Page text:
So I’d say POSIX awk is even more limited, and GNU awk (gawk) has stuff you need (as usual)

          Incidentally that primitive is also something that ripgrep has, but grep doesn’t.

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          Thanks for sharing your experience with it. I’ll check out Oil.

          I’m definitely going to continue down the AWK + shell path to find out for myself, but I am going into it seeing that there probably is a language hole, like, “this project is too big for AWK, better write it in Go…”, and I’m guessing that is where Oil fits into the picture.

          My knowledge of both Powershell and Oil is limited, but that’s the comparison I’m thinking right now. Powershell is a modern scripting language, you have objects instead of just strings, there is probably a lot less weird syntax than in shell scripts, etc.

          Is Oil the open-source, POSIX competitor to Powershell?

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            Awk is very fun and small, so yeah I definitely don’t regret learning it. It’s just that I have a limited number of languages I can remember, and one of them has to be Python.

            Yes Oil can be compared to PowerShell – adding structured data, but in a more Unix way with text, not a Windows way.

            Or really a .NET way, because everything lives inside a .NET VM. Oil’s “VM” is the Unix kernel itself ! :)

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          You can’t nest associative arrays either!

          I doubt that GC absence imposes this restriction. Gawk does have nested arrays, obviously:

          $ gawk 'BEGIN { a[0][0] = "hello"; a[0][1][0]="world"; a[1]=123; print typeof(a), typeof(a[0]), typeof(a[1]), typeof(a[0][0]) }'
          array array number string
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            Hm interesting, I can reproduce that

            But try this

            $ gawk 'BEGIN { a[0]=1; b[0]=a }'
            gawk: cmd. line:1: fatal: attempt to use array `a' in a scalar context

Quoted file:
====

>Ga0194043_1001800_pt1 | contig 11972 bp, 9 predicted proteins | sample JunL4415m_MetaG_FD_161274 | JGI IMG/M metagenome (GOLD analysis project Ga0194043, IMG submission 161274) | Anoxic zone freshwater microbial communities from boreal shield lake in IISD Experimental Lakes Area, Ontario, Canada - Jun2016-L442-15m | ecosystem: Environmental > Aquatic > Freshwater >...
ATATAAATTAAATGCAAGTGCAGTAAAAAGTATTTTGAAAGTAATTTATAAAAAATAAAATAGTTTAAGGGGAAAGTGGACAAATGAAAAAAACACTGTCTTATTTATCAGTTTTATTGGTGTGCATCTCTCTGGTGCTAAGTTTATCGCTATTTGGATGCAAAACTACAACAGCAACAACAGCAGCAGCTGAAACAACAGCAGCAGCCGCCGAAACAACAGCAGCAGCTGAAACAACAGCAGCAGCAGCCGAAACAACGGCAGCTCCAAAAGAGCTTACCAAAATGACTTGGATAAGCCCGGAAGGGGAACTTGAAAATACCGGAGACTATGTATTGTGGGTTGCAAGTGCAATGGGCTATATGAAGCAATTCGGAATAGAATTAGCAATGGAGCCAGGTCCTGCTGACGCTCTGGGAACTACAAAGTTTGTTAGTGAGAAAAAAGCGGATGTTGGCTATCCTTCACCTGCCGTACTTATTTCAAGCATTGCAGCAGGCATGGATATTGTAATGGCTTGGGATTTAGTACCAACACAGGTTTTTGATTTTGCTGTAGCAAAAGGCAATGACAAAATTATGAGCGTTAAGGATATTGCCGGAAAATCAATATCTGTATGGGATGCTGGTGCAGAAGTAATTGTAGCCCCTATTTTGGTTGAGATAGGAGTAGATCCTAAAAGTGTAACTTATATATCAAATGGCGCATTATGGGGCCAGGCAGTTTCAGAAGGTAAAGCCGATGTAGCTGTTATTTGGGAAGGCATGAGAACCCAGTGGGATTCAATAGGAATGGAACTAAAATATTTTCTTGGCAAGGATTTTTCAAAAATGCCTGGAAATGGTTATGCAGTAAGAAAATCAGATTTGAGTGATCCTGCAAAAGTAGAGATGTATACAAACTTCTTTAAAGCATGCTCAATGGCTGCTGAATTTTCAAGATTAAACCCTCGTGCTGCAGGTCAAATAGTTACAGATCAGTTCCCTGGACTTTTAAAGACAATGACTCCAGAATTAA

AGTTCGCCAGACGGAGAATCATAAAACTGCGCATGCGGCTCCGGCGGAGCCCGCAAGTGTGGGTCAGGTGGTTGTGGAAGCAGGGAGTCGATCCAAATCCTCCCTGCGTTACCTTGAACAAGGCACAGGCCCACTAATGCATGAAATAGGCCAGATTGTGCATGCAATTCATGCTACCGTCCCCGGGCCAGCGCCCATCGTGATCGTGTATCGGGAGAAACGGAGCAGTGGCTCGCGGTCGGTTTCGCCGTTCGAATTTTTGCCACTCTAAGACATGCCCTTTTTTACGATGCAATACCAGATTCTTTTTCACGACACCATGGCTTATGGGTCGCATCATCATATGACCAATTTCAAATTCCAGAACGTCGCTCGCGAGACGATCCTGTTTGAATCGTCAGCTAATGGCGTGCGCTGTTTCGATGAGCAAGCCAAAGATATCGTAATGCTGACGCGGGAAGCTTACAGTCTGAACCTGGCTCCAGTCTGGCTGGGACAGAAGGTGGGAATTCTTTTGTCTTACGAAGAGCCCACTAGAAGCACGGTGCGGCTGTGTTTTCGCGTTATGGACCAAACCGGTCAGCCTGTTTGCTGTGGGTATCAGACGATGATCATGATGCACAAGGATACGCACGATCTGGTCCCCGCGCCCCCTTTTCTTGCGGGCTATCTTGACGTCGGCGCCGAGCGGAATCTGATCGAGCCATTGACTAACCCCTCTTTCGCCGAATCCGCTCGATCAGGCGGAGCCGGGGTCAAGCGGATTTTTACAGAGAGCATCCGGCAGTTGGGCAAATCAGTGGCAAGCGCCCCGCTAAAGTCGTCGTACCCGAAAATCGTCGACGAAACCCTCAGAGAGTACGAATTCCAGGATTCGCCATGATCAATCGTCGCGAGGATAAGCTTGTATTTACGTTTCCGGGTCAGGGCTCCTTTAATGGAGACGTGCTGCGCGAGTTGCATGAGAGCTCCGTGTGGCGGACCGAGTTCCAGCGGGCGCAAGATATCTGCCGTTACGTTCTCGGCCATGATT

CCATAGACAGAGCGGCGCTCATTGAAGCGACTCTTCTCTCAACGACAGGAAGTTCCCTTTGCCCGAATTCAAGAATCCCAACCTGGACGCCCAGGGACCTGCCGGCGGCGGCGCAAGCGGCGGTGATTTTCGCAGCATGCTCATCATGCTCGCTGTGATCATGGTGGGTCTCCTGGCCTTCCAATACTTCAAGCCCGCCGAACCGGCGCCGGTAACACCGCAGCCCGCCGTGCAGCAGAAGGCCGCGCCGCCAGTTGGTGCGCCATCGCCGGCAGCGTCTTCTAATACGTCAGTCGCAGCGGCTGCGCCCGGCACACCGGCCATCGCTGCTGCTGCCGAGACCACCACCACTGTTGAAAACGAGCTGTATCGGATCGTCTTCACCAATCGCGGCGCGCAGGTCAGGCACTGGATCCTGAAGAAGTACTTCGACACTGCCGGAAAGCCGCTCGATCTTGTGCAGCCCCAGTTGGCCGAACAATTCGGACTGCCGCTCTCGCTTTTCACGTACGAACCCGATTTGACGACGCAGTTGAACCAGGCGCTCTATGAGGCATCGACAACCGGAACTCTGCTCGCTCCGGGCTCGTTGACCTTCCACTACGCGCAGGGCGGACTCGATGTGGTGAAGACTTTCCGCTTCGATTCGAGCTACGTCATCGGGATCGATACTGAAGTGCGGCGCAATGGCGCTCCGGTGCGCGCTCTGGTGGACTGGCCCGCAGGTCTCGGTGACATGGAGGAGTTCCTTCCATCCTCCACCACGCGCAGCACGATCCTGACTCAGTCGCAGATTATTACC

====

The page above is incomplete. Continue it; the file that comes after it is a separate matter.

$ gawk --version
            GNU Awk 4.1.4, API: 1.1 (GNU MPFR 4.0.1, GNU MP 6.1.2)

            The equivalent works in Python.

            I believe this is basically because Awk doesn’t have pointers/references like Python. It has a model where each cell is “owned” in a restrictive fashion, so it can be de-allocated without GC.

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        python (and perl) are also nice when you need a library to talk to a thing (thing being a device or a service etc.) because there is very likely already a library to do that. In AWK probably not.

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        I went down the path of writing a full script in AWK instead of Python too. AWK has proven very valuable to run the script anywhere, MacOS or GNU/Linux, in particular in CI without installing anything.

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      My impression many years ago was that Awk looked a little too much like C outside the application domain, but reading over the source code for translate-shell, it doesn’t look that bad actually. I appreciate the hot take about using it over other tools, because it is already there. Not sure I’m ready to enact it myself though.

      I do use Awk as a power tool from the shell, a lot. I often wish that it could handle CSV files natively, since then I wouldn’t need to use like Python to do something simple, but CSV files often have embedded quotes and whatnot that require a stronger parser than just awk -F,. My sense has been that if you want to do this kind of record-based programming with Awk, but it can’t parse it with the field separator, you might as well go somewhere else. Perhaps someone here knows better?

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        Perhaps you might find Miller or rq (Record Query) useful?

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          Thank you! I have not heard of these!

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          This looks really interesting, thank you!

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            There’s an interview with Brian Kernighan that’s mostly about AWK here: https://www.youtube.com/watch?v=GNyQxXw_oMQ

            At 8m25s he mentions that he’s added a “quick and dirty” hack to the original AWK to handle CSV. You can see that on Github here.

            It hasn’t been merged into master yet though.

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        Another tool recommendation: I very much like xsv for CSV-mongling.

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        https://github.com/ezrosent/frawk supports CSV as well

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      There are people doing really crazy things with awk, like this one: https://github.com/patsie75/awk-demo

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      My awk usage has been firmly in the one-liner arena to transform or analyze text as part of a pipeline with other shell commands: it’s been my go to for years. Recently- after banging my head on a tricky substitution and considering the resulting monstrosity- I resolved to use perl with this sort of work for a while.

      I’m a couple of months in and really happy with that decision.